Abnormal Psychology is one of the most common psychology courses on many campuses. It describes the most serious forms of mental disorders. They are fascinating in themselves, but they also have personal relevance to many students. About 1 in 3 American families has at least one family member who has required help for a mental or behavioral disorder. Often a student finds information in an Abnormal Psychology course that sheds light on something the student observed while growing up.
Abnormal psychology also shows us a lot about the nature of human mental life by showing the ways it can go wrong. For example, the psychoses—major breaks from reality—make it clear that most of us maintain a strong reality orientation. We take it for granted, but when somebody "loses it" there is a real crisis. Similarly, the anxiety disorders show what happens when the alarm circuits in the brain go off too easily. The mood disorders shed light on malfunctions of the hedonic control system. The somatoform disorders highlight mind/body interactions. The more we understand about what makes these systems go wrong, the better we understand normal human behavior.
How this chapter is organized
We will cover several major categories from DSM-IV, the Diagnostic and Statistical Manual of the American Psychiatric Association, Fourth Edition. Whatever one might think of the DSM series (and many psychologists have major or minor complaints about it) the DSM classification is standard. Every clinical or counseling psychologist must be acquainted with it.
First, however, we examine the inevitable question: What is abnormal behavior, and how should it be handled by society and by government? We will give special attention to a policy decision which has affected every major city in America: the wholesale release from mental hospitals of mental patients, many of whom end up as homeless and living on the streets.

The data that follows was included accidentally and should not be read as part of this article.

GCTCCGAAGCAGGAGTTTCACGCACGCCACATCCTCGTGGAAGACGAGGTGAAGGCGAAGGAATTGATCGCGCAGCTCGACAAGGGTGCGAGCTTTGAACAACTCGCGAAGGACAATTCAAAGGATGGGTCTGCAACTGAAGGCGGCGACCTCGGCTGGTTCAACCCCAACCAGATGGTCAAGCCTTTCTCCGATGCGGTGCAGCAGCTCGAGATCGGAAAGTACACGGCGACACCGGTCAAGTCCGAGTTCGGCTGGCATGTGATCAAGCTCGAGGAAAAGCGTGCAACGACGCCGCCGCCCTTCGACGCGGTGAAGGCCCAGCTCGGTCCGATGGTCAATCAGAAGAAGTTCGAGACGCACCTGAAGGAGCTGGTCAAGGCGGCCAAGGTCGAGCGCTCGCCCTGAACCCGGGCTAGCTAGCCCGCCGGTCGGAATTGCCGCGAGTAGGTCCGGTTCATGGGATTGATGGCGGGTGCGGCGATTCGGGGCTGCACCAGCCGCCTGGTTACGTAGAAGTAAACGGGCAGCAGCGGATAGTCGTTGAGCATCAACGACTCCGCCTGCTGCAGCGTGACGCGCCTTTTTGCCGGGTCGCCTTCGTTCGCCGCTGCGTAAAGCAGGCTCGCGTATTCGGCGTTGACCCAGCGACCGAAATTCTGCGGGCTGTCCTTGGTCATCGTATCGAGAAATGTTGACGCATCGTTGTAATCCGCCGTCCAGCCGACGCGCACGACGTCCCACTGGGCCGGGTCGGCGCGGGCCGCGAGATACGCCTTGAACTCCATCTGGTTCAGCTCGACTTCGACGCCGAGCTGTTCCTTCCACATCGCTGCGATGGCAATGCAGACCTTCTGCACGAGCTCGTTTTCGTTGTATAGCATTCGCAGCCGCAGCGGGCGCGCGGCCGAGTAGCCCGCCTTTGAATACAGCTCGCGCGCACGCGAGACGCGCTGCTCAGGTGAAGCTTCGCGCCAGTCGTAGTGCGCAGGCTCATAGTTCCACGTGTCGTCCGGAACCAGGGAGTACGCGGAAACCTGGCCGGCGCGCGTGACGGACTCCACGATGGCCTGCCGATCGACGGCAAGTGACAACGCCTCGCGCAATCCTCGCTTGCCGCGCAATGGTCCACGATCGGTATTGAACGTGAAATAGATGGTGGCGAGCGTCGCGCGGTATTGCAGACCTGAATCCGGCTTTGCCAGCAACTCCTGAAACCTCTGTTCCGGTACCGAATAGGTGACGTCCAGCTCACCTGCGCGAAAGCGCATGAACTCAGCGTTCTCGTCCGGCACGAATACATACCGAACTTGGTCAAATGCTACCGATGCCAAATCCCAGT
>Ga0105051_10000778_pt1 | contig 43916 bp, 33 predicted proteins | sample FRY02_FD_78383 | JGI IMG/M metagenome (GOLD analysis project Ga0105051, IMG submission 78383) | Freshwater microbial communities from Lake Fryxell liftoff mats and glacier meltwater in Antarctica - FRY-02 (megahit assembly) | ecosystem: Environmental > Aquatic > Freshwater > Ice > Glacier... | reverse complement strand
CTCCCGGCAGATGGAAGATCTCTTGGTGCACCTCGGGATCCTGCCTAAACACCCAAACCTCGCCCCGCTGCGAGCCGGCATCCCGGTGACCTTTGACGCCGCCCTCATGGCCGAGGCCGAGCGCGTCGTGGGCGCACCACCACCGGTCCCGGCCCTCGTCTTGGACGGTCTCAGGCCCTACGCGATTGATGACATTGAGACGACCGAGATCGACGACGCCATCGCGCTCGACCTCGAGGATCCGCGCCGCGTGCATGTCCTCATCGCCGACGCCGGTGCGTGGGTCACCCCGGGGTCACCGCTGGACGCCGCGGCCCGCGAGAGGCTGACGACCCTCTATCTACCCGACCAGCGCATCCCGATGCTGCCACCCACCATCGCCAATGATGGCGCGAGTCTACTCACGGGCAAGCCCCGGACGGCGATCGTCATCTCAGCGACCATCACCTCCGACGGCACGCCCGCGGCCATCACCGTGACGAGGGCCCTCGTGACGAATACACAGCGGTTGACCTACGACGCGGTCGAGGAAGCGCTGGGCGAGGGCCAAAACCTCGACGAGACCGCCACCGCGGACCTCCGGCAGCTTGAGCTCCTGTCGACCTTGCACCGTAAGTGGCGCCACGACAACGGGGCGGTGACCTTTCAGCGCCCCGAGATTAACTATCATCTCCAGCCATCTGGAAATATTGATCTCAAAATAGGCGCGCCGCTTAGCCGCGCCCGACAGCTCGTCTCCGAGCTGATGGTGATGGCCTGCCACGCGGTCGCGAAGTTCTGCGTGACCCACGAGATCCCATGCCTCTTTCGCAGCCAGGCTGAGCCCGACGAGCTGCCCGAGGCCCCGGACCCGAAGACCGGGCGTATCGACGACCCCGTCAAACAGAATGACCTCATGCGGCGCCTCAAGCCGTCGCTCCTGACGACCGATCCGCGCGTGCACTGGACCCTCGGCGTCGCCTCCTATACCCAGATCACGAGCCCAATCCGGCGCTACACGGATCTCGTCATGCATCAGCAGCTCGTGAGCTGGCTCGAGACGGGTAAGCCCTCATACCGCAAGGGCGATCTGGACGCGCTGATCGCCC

Next we review the major disorders seen by clinical psychologists as well as psychiatrists: the psychoses, especially schizophrenia, the mood disorders such as depression, anxiety disorders such as panic attacks and obsessive-compulsive disorder, and other categories from DSM-IV. DSM-IV includes far more than can be covered in any chapter of an introductory psychology textbook. Therefore many psychological disorders are mentioned in other chapters rather than this one. See the section below ("Related topics in other chapters") for a list of disorders not covered in this chapter.
The most common problems, in psychological clinics, are the personality disorders. We discuss all eleven of them that are mentioned in DSM-IV, with special attention to the antisocial personality disorder.
The last section deals with developmental disorders. We take a look at Down Syndrome -by far the most common chromosomal disorder-and autism, another genetically based disorder with some very peculiar characteristics. Then we move on to hyperactivity and attention-deficit disorder, the most common cause of parents seeking psychological help for children. Finally we consider learning disorders, with special attention to dyslexia, which is relatively common even among college students.
Related topics in other chapters
Syndromes caused by brain damage are discussed in the section on Neuropsychology in Chapter 2. Sleep disorders are in Chapter 3 (States of Consciousness). Amnesia is discussed in Chapter 6 (Memory). The Dissociative Identity Disorder ("multiple personality") is in Chapter 11 (Personality Theories). Treatment of phobias with systematic desensitization is in the chapter on Therapies (Chapter 13). Addiction and stress-related disorders and the behavioral treatment of chronic pain are all discussed in Chapter 14 (Frontiers of Psychology). Sexual disorders are in Chapter 16 (Sex, Friendship, and Love).